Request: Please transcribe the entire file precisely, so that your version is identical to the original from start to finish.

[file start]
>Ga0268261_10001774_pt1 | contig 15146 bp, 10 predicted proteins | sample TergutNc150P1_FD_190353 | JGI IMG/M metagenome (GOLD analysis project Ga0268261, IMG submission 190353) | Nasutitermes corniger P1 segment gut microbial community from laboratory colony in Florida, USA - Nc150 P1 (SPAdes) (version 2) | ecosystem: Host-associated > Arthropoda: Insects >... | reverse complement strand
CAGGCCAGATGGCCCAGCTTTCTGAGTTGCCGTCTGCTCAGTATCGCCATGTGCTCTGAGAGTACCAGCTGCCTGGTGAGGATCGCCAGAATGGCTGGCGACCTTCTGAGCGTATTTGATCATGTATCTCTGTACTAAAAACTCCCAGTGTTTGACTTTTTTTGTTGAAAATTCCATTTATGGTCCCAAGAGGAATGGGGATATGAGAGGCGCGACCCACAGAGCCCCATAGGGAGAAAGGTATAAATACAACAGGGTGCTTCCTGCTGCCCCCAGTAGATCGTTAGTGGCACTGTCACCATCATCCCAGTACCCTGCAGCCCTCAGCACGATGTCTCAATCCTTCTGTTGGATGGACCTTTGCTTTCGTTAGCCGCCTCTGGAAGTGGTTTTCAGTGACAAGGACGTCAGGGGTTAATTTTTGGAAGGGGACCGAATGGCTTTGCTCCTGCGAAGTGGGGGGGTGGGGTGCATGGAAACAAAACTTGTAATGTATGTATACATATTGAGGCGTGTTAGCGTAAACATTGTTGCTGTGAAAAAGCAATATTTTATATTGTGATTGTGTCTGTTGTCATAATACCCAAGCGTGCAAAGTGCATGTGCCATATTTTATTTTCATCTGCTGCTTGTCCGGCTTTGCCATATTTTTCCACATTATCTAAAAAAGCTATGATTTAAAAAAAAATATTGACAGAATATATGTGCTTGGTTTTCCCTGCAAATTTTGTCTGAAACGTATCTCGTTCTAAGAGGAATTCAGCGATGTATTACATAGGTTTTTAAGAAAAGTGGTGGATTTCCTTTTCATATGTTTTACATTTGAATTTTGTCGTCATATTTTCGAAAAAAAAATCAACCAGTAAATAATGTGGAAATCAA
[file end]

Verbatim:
>Ga0268261_10001774_pt1 | contig 15146 bp, 10 predicted proteins | sample TergutNc150P1_FD_190353 | JGI IMG/M metagenome (GOLD analysis project Ga0268261, IMG submission 190353) | Nasutitermes corniger P1 segment gut microbial community from laboratory colony in Florida, USA - Nc150 P1 (SPAdes) (version 2) | ecosystem: Host-associated > Arthropoda: Insects >... | reverse complement strand
CAGGCCAGATGGCCCAGCTTTCTGAGTTGCCGTCTGCTCAGTATCGCCATGTGCTCTGAGAGTACCAGCTGCCTGGTGAGGATCGCCAGAATGGCTGGCGACCTTCTGAGCGTATTTGATCATGTATCTCTGTACTAAAAACTCCCAGTGTTTGACTTTTTTTGTTGAAAATTCCATTTATGGTCCCAAGAGGAATGGGGATATGAGAGGCGCGACCCACAGAGCCCCATAGGGAGAAAGGTATAAATACAACAGGGTGCTTCCTGCTGCCCCCAGTAGATCGTTAGTGGCACTGTCACCATCATCCCAGTACCCTGCAGCCCTCAGCACGATGTCTCAATCCTTCTGTTGGATGGACCTTTGCTTTCGTTAGCCGCCTCTGGAAGTGGTTTTCAGTGACAAGGACGTCAGGGGTTAATTTTTGGAAGGGGACCGAATGGCTTTGCTCCTGCGAAGTGGGGGGGTGGGGTGCATGGAAACAAAACTTGTAATGTATGTATACATATTGAGGCGTGTTAGCGTAAACATTGTTGCTGTGAAAAAGCAATATTTTATATTGTGATTGTGTCTGTTGTCATAATACCCAAGCGTGCAAAGTGCATGTGCCATATTTTATTTTCATCTGCTGCTTGTCCGGCTTTGCCATATTTTTCCACATTATCTAAAAAAGCTATGATTTAAAAAAAAATATTGACAGAATATATGTGCTTGGTTTTCCCTGCAAATTTTGTCTGAAACGTATCTCGTTCTAAGAGGAATTCAGCGATGTATTACATAGGTTTTTAAGAAAAGTGGTGGATTTCCTTTTCATATGTTTTACATTTGAATTTTGTCGTCATATTTTCGAAAAAAAAATCAACCAGTAAATAATGTGGAAATCAA